Claiming benefits for unemployment in Connecticut can help you continue to pay your bills and take care of your needs until you find a new source of employment. Once you have filed an unemployment benefits claim, the amount of your unemployment compensation will be determined based on how much you made at your previous job. If you are interested in learning how to claim unemployment benefits, it is important to have an understanding of what benefits you can expect to receive.
Learn About Unemployment Benefits in Connecticut
In order to determine how much you will receive through your federal unemployment benefits, your wages for a 12-month period (base period) will be examined. The base period is drawn from the first four of the last five completed calendar quarters prior to the quarter in which you first began your claim. Applicants claiming unemployment benefits on or after January 5, 2003 who are unable to show financial eligibility for the base period will be able to use an alternate base period. Your alternate base period will consist of the four calendar quarters that immediately follow the quarter in which the claim was filed. In order to be eligible for a specific amount of benefits, the law requires that your total earnings during that base period equal 40 times the weekly benefit rate. In most cases, the maximum number of weeks you can receive unemployment benefits is 26 weeks, unless you are given an unemployment benefits extension during a time of high statewide unemployment.
How to Apply for Benefits in Connecticut
Claiming benefits for unemployment is a straightforward process that can either be completed online or over the phone. It is vital that you file a Connecticut unemployment benefits claim as soon as you are separated from your former means of employment. You do not need to wait for a pink slip or an unemployment package; your claim process can begin without these documents, and you can always add on the documents at a later date once you have received them. While you can begin your claim process without the documents, your payment process may be delayed until the documents are received. Still, it is important to file the claim as soon as possible, as federal unemployment benefits typically do not cover any time that falls before the date of a claim.
For more information on how to apply for a claim in Connecticut, along with the calling schedule for filing a claim over the phone, please review our “Apply” page.
How to Maintain Unemployment Benefits in Connecticut
Once you have submitted your Connecticut unemployment benefits claim as well as the necessary information and documents for your application, your request will be assessed to determine whether or not you are eligible to claim unemployment benefits in CT. You will be required to attend a hearing during which your situation, documents, and testimony will be taken into consideration . Your former employer will also be notified so that he or she may attend this hearing or submit a formal statement regarding the reasons for your termination. Your employer’s testimony and statements will also be considered in your application process.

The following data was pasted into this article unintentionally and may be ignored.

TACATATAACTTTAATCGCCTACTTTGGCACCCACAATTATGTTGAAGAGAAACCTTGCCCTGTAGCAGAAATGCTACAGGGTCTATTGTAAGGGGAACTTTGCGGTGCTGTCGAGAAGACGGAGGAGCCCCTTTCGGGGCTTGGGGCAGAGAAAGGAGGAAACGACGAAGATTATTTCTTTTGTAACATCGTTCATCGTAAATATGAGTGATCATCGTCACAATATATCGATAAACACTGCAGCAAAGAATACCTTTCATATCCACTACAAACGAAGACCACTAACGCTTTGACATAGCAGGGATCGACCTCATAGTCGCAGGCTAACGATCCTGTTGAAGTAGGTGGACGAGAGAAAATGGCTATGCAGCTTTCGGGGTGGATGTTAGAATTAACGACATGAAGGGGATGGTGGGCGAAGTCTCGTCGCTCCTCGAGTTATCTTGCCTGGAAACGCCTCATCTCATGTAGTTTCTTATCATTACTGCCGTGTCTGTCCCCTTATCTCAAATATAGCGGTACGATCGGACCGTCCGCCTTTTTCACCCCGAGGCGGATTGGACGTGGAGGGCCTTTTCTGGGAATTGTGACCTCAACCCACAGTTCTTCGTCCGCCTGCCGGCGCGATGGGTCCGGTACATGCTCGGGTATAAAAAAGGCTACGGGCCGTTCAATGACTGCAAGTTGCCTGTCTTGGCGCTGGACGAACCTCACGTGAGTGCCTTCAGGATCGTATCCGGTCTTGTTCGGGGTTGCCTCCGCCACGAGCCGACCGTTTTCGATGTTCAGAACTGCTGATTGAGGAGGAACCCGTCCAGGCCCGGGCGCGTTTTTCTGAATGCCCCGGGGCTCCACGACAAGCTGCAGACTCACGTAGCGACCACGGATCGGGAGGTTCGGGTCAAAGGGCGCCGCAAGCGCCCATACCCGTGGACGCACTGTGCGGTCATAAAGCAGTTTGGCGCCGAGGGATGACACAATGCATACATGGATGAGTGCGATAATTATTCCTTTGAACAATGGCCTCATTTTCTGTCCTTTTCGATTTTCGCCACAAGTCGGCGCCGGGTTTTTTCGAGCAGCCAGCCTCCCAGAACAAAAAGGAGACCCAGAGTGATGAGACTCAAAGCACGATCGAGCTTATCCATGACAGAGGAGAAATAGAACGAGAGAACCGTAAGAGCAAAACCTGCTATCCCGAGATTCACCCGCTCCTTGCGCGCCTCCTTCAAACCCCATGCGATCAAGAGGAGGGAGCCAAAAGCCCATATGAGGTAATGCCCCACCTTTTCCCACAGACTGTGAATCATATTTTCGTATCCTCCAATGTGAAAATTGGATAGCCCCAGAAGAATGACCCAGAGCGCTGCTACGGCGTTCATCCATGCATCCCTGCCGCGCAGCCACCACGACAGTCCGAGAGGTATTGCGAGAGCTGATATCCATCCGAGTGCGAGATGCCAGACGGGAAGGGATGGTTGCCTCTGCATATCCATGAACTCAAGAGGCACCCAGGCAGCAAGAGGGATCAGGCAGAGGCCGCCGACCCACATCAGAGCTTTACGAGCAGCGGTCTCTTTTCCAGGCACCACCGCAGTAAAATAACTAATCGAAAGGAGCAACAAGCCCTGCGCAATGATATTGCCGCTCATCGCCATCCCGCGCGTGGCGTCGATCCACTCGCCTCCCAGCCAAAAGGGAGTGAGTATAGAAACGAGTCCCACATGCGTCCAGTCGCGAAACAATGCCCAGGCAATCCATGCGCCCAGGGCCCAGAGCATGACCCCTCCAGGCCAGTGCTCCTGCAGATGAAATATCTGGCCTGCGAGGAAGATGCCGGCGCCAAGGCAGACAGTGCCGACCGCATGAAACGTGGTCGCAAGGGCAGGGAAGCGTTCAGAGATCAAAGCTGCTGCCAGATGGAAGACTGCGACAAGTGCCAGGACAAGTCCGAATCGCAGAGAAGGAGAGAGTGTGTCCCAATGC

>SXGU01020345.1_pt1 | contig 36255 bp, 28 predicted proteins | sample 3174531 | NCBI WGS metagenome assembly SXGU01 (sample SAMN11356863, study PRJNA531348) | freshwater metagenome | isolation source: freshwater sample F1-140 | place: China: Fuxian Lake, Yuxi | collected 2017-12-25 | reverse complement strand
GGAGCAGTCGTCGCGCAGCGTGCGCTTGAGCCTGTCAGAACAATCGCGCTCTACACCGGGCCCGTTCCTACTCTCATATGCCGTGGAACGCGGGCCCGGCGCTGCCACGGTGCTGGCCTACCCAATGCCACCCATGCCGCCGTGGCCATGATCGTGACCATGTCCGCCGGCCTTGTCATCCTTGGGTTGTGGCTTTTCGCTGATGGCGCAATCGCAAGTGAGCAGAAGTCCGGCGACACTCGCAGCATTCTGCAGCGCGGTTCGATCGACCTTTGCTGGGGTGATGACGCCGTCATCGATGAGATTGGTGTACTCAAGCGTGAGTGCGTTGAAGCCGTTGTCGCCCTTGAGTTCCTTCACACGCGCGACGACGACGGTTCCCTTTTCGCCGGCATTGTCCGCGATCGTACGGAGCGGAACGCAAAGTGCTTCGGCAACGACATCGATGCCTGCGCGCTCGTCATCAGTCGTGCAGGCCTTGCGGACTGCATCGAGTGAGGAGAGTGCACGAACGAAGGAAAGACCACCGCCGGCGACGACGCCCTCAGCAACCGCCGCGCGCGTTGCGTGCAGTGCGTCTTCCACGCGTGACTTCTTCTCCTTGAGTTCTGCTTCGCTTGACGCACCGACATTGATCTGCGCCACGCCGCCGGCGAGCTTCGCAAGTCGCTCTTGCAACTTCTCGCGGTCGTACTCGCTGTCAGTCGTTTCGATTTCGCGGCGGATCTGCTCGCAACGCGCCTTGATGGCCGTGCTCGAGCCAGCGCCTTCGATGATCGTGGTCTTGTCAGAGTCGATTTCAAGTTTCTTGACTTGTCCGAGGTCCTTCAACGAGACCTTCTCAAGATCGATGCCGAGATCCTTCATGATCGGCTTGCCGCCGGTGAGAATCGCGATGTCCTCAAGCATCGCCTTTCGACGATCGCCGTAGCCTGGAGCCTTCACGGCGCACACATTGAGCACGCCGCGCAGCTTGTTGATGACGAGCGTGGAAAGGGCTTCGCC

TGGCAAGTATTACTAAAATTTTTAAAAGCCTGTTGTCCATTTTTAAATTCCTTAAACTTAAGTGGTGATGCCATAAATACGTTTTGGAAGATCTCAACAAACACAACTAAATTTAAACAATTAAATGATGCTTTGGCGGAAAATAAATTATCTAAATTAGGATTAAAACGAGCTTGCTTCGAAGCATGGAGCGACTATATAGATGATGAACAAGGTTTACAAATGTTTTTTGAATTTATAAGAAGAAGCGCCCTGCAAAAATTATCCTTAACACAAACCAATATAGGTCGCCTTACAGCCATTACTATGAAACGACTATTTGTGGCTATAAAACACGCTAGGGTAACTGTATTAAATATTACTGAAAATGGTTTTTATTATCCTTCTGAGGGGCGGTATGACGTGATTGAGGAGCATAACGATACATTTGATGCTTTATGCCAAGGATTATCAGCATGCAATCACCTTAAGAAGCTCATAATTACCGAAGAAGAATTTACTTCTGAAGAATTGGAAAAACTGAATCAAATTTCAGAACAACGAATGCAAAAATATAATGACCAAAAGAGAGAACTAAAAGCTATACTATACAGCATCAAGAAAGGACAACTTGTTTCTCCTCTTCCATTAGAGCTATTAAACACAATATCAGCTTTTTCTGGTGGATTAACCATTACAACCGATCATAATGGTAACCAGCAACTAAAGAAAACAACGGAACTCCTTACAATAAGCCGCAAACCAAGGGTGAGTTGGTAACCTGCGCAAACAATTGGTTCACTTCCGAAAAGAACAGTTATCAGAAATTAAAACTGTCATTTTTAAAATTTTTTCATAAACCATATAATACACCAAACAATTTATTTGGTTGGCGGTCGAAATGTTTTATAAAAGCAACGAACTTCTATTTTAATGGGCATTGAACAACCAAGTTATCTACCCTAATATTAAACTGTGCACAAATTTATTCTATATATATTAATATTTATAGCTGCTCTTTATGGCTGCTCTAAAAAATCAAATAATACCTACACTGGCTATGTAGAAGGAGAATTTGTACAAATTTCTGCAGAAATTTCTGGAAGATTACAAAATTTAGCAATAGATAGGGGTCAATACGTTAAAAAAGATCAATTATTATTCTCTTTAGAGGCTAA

If you are accepted into the federal unemployment benefits program, you will be required to file weekly claims following your initial claim. Filing can be completed either online or over the phone. However, to continue claiming benefits for unemployment, you must continue to meet the following requirements:
- You must be physically and mentally able to work full time.
- You must be either fully or partially unemployed.
- You must be able to take on full-time work.
- You must continue to actively seek out new job opportunities on a weekly basis.
- If a reemployment service is assigned, you must actively participate in the service.
- You must continue to file weekly claims.
Failure to maintain these requirements may result in a termination of benefits.
Learn About Unemployment Benefits and Federal Income Tax in Connecticut
Beneficiaries can alter the amount of federal unemployment benefits they receive by having taxes withheld from their payments. Doing so makes tax season more manageable, since, if you do receive unemployment compensation during the year, you must include it in your gross income when filing your taxes. If you do not withhold, you may be required to make quarterly estimated tax payments.